I have been wanting to read The Phoney Victory: The World War II Illusion, by Peter Hitchens, but the price for a used one (a used book, not a used war) has not yet come down from the stratosphere. So a few months ago I purchased Hitchens’ The Abolition of Britain: From Winston Churchill to Princess Diana, as something to give me a feel for Hitchens’ opinions, and to tide me over until I can read The Phoney Victory.
Now I have read The Abolition of Britain, and am glad that I did. It was published two full decades ago, in 1999 (second edition in 2000), and is indeed about Britain rather than about the United States. (Who could have guessed?) But it is a book which any American of conservative or Christian leanings will find very helpful in thinking about how the world is put together.
Peter Hitchens is the younger brother of the famous and late Christopher Hitchens. C. Hitchens is famous for being an atheist, and for his leftist leanings. Peter, by contrast, came out of a youthful atheism into a Christian faith which has him in the Anglican Church–and speaking up for the faith frequently.
Peter also had youthful leftist leanings–and once again has come in out of the cold, to become what has been described as a Burkean conservative. Burkean conservatives are not, despite what you might think, conservatives who advocate the wearing of burkas. No, a Burkean conservative is one who has been profoundly influenced by the conservative thought of England’s Edmund Burke. It is an honorable brand of conservatism. (Or an honourable brand, in England.) Burke, for one example of his practical wisdom, was opposed to seeing his British people go to war to challenge the American move to independence. Had he been listened to, much blood and treasure could have been saved on both sides. Peter Hitchens follows in Burke’s footsteps, in not being a sucker for any war which comes along.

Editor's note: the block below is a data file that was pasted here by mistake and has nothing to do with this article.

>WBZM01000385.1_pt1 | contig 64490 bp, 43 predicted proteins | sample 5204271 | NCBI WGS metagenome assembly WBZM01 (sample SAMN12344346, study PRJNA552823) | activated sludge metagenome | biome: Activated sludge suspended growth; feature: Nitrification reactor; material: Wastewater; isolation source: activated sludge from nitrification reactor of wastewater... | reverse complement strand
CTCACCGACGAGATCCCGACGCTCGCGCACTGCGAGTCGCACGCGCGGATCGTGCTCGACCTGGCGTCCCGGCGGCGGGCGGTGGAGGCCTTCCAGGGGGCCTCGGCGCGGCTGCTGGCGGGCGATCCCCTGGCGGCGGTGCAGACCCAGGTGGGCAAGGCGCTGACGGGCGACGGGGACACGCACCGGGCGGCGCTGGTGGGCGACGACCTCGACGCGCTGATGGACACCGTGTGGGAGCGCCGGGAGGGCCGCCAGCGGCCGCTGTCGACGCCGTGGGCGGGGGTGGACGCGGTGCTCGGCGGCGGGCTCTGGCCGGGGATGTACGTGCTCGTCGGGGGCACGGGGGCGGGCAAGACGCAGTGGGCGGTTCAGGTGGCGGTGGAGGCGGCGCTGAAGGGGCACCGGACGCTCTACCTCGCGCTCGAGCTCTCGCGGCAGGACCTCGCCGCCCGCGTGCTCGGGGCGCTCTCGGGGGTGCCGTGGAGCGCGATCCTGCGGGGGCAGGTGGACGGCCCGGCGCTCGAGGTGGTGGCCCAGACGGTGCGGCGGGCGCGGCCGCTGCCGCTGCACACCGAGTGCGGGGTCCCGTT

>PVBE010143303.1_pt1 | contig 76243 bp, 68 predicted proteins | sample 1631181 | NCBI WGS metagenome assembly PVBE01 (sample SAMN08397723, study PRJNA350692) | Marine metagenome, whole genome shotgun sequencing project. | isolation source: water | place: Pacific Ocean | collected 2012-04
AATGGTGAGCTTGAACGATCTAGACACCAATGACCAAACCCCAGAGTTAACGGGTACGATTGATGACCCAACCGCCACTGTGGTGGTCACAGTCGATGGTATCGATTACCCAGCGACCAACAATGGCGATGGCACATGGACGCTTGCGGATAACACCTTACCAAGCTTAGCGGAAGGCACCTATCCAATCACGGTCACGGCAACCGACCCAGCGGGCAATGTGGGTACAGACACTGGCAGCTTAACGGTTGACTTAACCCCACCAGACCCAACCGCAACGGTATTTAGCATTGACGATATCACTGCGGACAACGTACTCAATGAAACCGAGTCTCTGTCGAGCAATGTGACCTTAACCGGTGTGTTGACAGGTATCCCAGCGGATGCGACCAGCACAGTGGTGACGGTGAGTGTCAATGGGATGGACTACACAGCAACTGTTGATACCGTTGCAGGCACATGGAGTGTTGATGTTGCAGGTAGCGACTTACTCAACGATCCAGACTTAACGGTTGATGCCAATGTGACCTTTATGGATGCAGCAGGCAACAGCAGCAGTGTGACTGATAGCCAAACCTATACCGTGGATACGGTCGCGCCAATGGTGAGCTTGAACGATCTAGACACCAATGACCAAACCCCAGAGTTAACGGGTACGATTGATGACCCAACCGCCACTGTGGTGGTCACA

Peter Hitchens, along with writing books on the side, is basically a journalist. In recent months he has gained increasing fame as one who has challenged the panic-stricken response of the British government to the coronavirus situation. The way I have phrased the proceeding sentence shows where I stand on the issue, so needless to say I have hugely appreciated Mr. Hitchens’ weekly blog posts at the “Daily Mail” in London, and I read them faithfully after they appear each Sunday.
Peter Hitchens wrote The Abolition of Britain because he could see vast changes going on in the way his British people thought and acted. And the changes were not for the better.
In his preface to the second edition Mr. Hitchens says
“that the publication of this book has strengthened my belief that a great civilization, whose greatest possession is liberty, is on the verge of extinction and that we have very little time to save it.” (p. xi)
We in the U.S. understand the feeling. To many of us, our Christian civilization seems so dramatically threatened that we too wonder if it can be salvaged.
Mr. Hitchens devotes his sixteen chapters to specific ways Britain has changed. He begins by contrasting the British response to the death of Winston Churchill, to the British response to the death of Princess Diana.
One thing he points out is that by the mid 1960s, “the old security and safety were passing.” (p. 32) 20,000 London homes had been broken into in 1964, as opposed to 5,500 in 1938. Obviously even by 1964 things were changing for the worse. But contrast either number with the approximate figure for 2000: 165,000 break-ins per year!